…Land grabbing moves from Katima Mulilo > Windhoek > Walvis Bay > Rehoboth, where to next?
Thousands of Namibians have in recent months expressed their frustrations to what they perceive as ‘slow pace’ at which the land issue is being addressed in the country. This is a situation which has led to land-starved Namibians taking matters into their own hands.
So far four towns have experienced the wrath of land-hungry Namibians, and in all cases the Namibian Police had to be called in to keep law and order.
Land ownership has become such a critical need for many Namibians, while the situation has become so extreme that thousands of landless Namibians are advancing towards an uncertain future as they scramble to lay claim to a piece of land which they can call their own.
The current housing backlog in the country stands over 120 000. Government recently announced that there are about 27 310 serviced plots available countrywide, while over 89 399 plots are ready to be serviced.
Many have waited for years on waiting lists of town councils with no positive response coming forth. There were also predictions that the situation would become so untenable that the public will take matters into their own hands-those predictions have started to manifest.
President Hifikepunye Pohamba 2012 warned of a potential land revolution in 2012, but he would not have in his wildest imaginations have thought it would happen so soon.
“Since people have no land they have no means of production. We need to amend the constitution otherwise we will face a revolution, and if it happens land will be taken over by the revolutionaries,” the former President warned at the time.
Government last year committed to service 200 000 after it entered into a deal with AR, only to come out last month and say it cannot afford to deliver on its promise.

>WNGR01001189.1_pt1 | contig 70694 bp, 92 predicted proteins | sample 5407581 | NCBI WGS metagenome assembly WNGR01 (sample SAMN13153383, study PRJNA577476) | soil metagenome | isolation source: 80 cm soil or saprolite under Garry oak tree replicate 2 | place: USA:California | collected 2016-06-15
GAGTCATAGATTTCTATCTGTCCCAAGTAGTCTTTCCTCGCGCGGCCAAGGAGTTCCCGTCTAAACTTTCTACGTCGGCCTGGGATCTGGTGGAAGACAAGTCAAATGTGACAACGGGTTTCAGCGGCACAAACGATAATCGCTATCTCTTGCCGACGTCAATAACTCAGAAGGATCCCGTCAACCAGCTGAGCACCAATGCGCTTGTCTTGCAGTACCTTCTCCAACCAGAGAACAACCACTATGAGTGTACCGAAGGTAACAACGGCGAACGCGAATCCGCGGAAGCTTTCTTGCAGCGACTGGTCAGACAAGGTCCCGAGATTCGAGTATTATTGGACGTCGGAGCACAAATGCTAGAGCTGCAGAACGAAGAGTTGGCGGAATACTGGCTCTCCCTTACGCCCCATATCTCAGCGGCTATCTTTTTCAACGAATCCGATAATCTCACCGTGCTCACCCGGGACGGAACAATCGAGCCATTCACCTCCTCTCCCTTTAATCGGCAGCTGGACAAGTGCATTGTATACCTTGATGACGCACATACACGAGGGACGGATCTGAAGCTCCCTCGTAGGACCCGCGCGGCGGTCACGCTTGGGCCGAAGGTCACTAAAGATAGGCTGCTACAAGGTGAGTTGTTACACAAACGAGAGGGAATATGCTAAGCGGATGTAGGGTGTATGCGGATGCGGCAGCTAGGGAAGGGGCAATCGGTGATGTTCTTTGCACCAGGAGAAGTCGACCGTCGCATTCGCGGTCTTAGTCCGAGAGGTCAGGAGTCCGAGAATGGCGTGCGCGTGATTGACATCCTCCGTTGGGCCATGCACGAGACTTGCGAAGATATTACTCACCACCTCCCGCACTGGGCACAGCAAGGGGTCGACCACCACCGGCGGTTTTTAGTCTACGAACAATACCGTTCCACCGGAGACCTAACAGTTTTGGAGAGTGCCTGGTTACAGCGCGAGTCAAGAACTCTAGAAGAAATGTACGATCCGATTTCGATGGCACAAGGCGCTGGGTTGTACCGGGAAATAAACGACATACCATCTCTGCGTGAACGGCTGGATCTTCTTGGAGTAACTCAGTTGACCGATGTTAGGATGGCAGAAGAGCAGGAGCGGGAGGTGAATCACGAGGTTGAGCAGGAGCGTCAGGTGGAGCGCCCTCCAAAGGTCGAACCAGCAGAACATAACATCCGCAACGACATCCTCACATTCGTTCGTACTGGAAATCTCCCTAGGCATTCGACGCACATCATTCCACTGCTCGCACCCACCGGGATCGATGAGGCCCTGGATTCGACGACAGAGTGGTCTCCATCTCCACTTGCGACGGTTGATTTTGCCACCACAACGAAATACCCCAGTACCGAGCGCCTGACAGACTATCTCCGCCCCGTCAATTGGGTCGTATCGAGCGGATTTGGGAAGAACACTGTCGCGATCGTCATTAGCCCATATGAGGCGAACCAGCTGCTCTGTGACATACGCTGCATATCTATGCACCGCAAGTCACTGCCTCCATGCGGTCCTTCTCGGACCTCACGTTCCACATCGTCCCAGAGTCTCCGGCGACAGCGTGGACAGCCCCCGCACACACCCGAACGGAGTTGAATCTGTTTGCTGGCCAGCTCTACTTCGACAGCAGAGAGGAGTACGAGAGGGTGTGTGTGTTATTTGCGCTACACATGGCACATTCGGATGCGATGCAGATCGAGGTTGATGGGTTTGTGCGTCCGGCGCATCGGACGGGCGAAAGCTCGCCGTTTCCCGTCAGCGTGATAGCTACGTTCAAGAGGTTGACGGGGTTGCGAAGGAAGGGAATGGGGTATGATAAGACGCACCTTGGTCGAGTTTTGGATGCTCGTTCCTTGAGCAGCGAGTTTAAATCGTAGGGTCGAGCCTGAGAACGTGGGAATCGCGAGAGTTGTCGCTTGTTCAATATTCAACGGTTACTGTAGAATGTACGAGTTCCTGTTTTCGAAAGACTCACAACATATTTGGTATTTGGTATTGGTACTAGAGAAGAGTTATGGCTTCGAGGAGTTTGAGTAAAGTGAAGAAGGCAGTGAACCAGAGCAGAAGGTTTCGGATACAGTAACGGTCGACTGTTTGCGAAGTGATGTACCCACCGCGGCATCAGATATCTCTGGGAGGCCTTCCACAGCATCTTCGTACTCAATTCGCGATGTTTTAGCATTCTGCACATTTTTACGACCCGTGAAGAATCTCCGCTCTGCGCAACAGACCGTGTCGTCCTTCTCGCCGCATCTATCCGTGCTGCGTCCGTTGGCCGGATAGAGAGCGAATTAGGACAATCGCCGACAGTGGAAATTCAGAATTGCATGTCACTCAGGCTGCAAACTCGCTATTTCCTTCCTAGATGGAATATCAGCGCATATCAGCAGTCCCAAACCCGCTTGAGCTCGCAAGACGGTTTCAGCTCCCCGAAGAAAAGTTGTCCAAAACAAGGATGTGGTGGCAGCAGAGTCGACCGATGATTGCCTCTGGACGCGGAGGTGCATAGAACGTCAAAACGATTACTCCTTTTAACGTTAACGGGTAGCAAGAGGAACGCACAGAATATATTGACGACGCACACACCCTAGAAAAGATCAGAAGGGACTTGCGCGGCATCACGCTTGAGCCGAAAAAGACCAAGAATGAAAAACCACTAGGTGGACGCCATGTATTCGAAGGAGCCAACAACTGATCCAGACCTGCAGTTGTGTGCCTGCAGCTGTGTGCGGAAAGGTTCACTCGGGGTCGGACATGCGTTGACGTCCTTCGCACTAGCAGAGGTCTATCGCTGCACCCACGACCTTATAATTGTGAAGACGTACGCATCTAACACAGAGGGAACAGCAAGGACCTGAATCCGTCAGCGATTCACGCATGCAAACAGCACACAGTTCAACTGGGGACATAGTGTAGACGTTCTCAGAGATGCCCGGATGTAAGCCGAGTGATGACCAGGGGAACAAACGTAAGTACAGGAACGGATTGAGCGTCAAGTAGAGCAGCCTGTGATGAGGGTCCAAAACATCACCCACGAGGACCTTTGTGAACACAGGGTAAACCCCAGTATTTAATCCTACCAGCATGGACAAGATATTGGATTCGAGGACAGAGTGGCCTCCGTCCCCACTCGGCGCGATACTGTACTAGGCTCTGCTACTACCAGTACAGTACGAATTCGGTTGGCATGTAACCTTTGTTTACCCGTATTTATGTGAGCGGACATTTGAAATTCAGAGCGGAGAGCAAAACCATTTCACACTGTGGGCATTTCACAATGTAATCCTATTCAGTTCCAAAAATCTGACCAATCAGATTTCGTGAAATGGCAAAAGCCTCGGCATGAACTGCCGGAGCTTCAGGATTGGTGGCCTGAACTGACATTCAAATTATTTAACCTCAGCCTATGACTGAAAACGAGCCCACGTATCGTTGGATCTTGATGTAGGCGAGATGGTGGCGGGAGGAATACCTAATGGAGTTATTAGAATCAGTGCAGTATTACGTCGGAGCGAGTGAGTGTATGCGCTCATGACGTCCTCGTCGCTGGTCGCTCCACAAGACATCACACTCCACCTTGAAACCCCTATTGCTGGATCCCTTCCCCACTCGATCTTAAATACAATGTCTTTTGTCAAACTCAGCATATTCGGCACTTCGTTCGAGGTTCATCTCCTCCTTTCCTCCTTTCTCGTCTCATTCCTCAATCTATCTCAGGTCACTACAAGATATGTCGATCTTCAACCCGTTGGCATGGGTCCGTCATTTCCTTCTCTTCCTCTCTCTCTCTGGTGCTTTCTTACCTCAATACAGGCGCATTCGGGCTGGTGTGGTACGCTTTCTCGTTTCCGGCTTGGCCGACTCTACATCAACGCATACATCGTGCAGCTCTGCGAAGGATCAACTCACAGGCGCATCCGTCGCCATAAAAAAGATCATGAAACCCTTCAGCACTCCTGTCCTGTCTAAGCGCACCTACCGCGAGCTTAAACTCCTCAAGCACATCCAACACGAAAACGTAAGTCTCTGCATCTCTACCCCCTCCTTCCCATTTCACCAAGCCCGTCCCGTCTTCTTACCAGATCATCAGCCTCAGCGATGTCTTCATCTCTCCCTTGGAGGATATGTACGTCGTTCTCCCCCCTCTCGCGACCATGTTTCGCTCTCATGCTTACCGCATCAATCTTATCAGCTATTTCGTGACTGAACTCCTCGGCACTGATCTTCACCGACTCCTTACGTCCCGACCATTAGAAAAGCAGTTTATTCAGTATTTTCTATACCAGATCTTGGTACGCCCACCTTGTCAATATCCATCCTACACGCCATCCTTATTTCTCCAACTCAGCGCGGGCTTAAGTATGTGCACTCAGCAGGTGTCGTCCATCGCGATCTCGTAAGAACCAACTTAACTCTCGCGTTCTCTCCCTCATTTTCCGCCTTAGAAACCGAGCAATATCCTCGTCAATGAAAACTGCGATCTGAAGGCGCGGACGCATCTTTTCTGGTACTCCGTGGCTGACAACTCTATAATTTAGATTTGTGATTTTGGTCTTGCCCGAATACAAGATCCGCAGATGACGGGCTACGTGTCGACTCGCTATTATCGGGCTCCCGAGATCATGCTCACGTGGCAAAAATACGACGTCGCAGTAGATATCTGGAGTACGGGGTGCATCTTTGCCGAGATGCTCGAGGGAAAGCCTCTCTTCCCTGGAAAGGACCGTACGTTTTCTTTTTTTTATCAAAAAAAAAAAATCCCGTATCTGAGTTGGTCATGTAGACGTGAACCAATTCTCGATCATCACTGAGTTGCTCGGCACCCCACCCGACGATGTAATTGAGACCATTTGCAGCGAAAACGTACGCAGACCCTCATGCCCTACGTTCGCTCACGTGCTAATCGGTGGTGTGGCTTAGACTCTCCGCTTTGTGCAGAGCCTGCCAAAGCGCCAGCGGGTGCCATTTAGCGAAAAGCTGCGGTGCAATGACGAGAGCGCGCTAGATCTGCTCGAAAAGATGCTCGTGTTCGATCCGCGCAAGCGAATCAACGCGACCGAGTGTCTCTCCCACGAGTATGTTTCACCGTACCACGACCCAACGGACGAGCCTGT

President Hage Geingob said last month the project will cost between N$29,8 billion to N$43,6 billion depending on the terrain to service the promised plots. He said the figure was provided by a local engineering firm that was approached by the Presidency to cost the project
“I have a five-year term of which one year is already gone, Harambee is now trying to implement my policies in the remaining four years. Whether we are still aiming for 200 000, we would not have money and we will not even finish servicing all those plots in four years,” Geingob said at the time.
In his Harambee Prosperity Plan, Geingob promised to construct 20,000 new houses nationwide, service a minimum of 26,000 new residential plots countrywide during his first term.
Land grabbers patronized by the Affirmative Repositioning movement are not happy with the pace at which the land issue is being addressed.
The country has already seen a scramble to lay claim to resources such as state contracts, mineral concessions and prime land that is perceived to be more accessible to the few patronized by those high up in government at the expense of the masses. AR has however maintained that the land grab acts across the country would have manifested with or without its existence because
“Namibians are tired of being kept waiting”. NamPol’s Inspector General, Lieutenant Sebastian Ndeitunga said it is not up to the police to decide whether the demands of those seeking land are valid or not, but rather to maintain law and order.